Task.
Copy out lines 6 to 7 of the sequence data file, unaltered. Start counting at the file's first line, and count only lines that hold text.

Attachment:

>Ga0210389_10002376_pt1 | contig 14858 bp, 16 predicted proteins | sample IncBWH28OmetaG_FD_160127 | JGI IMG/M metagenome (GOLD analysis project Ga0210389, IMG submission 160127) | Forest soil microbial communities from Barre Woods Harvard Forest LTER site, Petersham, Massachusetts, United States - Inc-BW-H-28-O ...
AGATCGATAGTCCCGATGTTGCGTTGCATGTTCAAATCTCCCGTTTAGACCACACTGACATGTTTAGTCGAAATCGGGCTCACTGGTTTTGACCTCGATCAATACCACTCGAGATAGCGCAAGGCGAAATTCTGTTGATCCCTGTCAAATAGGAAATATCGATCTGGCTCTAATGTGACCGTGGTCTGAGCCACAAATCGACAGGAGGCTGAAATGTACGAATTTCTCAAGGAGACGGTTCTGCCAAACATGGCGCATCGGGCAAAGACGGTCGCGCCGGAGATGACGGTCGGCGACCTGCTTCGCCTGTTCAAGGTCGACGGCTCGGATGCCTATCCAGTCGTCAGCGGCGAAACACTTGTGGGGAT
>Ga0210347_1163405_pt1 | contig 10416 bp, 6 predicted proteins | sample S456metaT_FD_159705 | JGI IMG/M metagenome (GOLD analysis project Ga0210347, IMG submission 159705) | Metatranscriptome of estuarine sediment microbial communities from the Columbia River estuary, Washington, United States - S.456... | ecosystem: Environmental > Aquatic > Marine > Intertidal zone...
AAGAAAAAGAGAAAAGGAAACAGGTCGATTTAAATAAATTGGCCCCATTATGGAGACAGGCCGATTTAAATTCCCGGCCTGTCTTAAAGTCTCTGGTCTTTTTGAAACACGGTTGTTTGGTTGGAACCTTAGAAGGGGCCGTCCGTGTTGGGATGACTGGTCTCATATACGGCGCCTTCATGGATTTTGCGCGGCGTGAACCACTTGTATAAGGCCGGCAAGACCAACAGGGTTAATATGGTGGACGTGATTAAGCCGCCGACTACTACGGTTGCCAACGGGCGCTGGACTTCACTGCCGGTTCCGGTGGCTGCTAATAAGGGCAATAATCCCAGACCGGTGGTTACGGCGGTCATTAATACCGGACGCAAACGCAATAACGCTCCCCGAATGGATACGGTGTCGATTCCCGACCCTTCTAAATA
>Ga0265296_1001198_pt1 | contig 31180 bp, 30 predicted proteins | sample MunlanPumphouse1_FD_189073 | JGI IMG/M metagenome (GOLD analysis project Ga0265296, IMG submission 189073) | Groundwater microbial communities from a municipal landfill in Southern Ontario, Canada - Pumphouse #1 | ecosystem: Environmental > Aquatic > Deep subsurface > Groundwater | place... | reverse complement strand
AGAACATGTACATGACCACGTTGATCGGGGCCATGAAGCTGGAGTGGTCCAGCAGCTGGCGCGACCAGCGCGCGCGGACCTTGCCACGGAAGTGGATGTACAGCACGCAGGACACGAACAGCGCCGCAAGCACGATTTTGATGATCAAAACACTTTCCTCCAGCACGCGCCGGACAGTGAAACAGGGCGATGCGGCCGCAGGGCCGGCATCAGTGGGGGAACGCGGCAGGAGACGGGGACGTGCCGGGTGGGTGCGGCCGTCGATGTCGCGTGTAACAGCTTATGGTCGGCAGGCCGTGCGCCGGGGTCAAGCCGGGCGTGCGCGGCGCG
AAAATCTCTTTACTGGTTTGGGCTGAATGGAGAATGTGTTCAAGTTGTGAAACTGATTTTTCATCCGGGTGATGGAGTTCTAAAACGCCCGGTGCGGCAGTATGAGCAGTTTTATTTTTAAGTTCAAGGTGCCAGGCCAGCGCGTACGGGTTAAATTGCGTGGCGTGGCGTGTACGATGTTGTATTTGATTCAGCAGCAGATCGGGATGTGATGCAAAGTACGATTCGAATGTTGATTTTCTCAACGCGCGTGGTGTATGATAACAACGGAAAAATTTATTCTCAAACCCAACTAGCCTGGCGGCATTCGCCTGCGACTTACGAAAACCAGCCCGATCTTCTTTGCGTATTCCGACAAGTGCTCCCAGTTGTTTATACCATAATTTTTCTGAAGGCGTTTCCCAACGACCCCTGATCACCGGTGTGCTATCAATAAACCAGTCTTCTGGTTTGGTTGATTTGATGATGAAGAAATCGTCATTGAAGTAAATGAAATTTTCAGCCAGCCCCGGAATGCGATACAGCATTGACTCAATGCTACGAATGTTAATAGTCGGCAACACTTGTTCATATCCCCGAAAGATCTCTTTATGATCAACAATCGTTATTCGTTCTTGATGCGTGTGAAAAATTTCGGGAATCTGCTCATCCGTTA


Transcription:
AGAACATGTACATGACCACGTTGATCGGGGCCATGAAGCTGGAGTGGTCCAGCAGCTGGCGCGACCAGCGCGCGCGGACCTTGCCACGGAAGTGGATGTACAGCACGCAGGACACGAACAGCGCCGCAAGCACGATTTTGATGATCAAAACACTTTCCTCCAGCACGCGCCGGACAGTGAAACAGGGCGATGCGGCCGCAGGGCCGGCATCAGTGGGGGAACGCGGCAGGAGACGGGGACGTGCCGGGTGGGTGCGGCCGTCGATGTCGCGTGTAACAGCTTATGGTCGGCAGGCCGTGCGCCGGGGTCAAGCCGGGCGTGCGCGGCGCG
AAAATCTCTTTACTGGTTTGGGCTGAATGGAGAATGTGTTCAAGTTGTGAAACTGATTTTTCATCCGGGTGATGGAGTTCTAAAACGCCCGGTGCGGCAGTATGAGCAGTTTTATTTTTAAGTTCAAGGTGCCAGGCCAGCGCGTACGGGTTAAATTGCGTGGCGTGGCGTGTACGATGTTGTATTTGATTCAGCAGCAGATCGGGATGTGATGCAAAGTACGATTCGAATGTTGATTTTCTCAACGCGCGTGGTGTATGATAACAACGGAAAAATTTATTCTCAAACCCAACTAGCCTGGCGGCATTCGCCTGCGACTTACGAAAACCAGCCCGATCTTCTTTGCGTATTCCGACAAGTGCTCCCAGTTGTTTATACCATAATTTTTCTGAAGGCGTTTCCCAACGACCCCTGATCACCGGTGTGCTATCAATAAACCAGTCTTCTGGTTTGGTTGATTTGATGATGAAGAAATCGTCATTGAAGTAAATGAAATTTTCAGCCAGCCCCGGAATGCGATACAGCATTGACTCAATGCTACGAATGTTAATAGTCGGCAACACTTGTTCATATCCCCGAAAGATCTCTTTATGATCAACAATCGTTATTCGTTCTTGATGCGTGTGAAAAATTTCGGGAATCTGCTCATCCGTTA